Thursday, January 31, 2008

Competition for Thee but not for Me...

One aspect of political economy that I like to impress on my students is the following: If a business can erect a barrier to entry to limit competition, it will be happy to do so. Many individuals are under the impression that businesses are enamored with the free market and will resist any attempt at being regulated. However, there are many examples where firms DEMAND regulation because it will ultimately restrict entry and eliminate competition, thus raising profits for the incumbent firm.

Many businesses argue that regulation is necessary to protect consumers, protect the environment, or other laudable goals. The real goal, however, is to limit competition by any means necessary.

Another interesting fact about the erection of entry barriers is that governments at all levels have a hand in the process primarily because these barriers take the form of a regulation or mandate from government.

The Institute for Justice, a public-interest law firm that specializes in the removal of entry barriers for entrepreneurs, has a number of cases online available for viewing (available here).

Remember: Firms will demand regulation as long as it creates an entry barrier, stifles competition, and increases profits.

Monday, January 28, 2008

Cartels and Cartel Behavior

Today in class we examined how pricing decisions by firms can alter incentives. Specifically, we examined the OPEC cartel (as well as others). OPEC's mission, according to their website, "is to coordinate and unify the petroleum policies of Member Countries and ensure the stabilization of oil markets in order to secure an efficient, economic and regular supply of petroleum to consumers, a steady income to producers and a fair return on capital to those investing in the petroleum industry." Of course, this does not mean that OPEC isn't in the oil business to make money, and one of the problems associated with cartels is that is is difficult to maintain cohesive action. In other words, there is a huge incentive for individual members to cheat on the cartel agreement. This article explains the economics of OPEC nicely and the fact that cheating is very prevalent.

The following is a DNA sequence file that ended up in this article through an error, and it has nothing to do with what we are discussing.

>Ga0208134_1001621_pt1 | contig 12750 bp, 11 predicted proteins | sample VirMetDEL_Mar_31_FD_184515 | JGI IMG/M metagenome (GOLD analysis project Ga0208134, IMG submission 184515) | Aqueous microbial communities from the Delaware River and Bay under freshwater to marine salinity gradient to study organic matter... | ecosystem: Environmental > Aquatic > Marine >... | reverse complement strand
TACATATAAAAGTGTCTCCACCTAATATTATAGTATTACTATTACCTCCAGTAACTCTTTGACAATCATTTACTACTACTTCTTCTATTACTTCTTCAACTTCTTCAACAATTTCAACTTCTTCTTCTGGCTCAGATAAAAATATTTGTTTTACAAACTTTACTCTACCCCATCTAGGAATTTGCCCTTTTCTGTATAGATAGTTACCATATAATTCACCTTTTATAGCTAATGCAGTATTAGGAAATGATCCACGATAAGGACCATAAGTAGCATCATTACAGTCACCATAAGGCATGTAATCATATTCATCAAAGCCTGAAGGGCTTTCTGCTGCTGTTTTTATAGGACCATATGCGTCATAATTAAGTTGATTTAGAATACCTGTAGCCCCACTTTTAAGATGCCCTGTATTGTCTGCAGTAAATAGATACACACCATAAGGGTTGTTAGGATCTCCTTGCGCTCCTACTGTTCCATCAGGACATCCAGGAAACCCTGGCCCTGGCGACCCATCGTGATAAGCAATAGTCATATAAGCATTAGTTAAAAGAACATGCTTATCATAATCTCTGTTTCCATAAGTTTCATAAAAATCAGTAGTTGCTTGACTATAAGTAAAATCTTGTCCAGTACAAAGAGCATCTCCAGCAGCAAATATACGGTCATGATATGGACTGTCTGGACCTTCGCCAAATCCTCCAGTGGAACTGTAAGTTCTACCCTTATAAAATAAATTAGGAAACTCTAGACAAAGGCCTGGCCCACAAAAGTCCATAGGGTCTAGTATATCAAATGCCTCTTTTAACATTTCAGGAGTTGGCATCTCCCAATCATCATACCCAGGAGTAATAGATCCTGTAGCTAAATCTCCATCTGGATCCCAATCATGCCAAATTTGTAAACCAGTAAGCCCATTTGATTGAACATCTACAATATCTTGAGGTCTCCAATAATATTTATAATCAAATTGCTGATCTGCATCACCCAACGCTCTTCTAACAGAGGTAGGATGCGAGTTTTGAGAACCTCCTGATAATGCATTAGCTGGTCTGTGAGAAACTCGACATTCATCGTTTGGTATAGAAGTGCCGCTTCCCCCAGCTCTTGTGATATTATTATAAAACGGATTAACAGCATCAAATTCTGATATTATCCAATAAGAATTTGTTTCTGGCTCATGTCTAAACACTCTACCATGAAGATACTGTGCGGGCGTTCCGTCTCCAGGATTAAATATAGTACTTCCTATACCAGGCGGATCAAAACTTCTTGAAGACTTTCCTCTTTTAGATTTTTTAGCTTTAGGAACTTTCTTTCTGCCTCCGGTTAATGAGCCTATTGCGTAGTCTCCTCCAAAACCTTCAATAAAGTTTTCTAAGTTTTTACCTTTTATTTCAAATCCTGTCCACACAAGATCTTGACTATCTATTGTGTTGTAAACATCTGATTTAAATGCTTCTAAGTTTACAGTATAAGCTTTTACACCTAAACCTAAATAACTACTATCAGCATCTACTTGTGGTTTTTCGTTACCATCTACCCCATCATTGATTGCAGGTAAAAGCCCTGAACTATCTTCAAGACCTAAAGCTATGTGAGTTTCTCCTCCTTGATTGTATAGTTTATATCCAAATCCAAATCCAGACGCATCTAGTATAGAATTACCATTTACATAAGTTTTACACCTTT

Sometimes the cartels are explicitly condoned by the Federal Government. Take for example the so-called "milk marketing" orders, which are essentially regulations that require certain pricing structures for milk. The CATO Institute has a nice op-ed on the topic here.

The next time you hear the word "cartel" be aware that there are powerful political interests behind the limiting of competition and that these interests may be operating in your backyard.

Wednesday, January 23, 2008

Applications of Supply and Demand

The supply and demand model is the workhorse of applied economics and is a topic that most students learn in a first-year course.

In our class, we discussed a couple of applications that showcase the use of the supply and demand model.

First up is the topic of rent control. There are many readable introductions (one from the Cato Institute is here) to the topic and the basic conclusion is simple: when price is held below the equilibrium price, we expect two offsetting effects. First, since the price is lowered, we expect the quantity demanded to increase. In other words, the number of rent-controlled units that will be demanded will increase. Note that this has nothing necessarily to do with housing "need": At a low enough price, people will move from homes to rent controlled dwellings, regardless if they "need" a place to live. On the other hand, the lower price induces producers (i.e. landlords) to under supply the market. The result: a deterioration of the housing stock.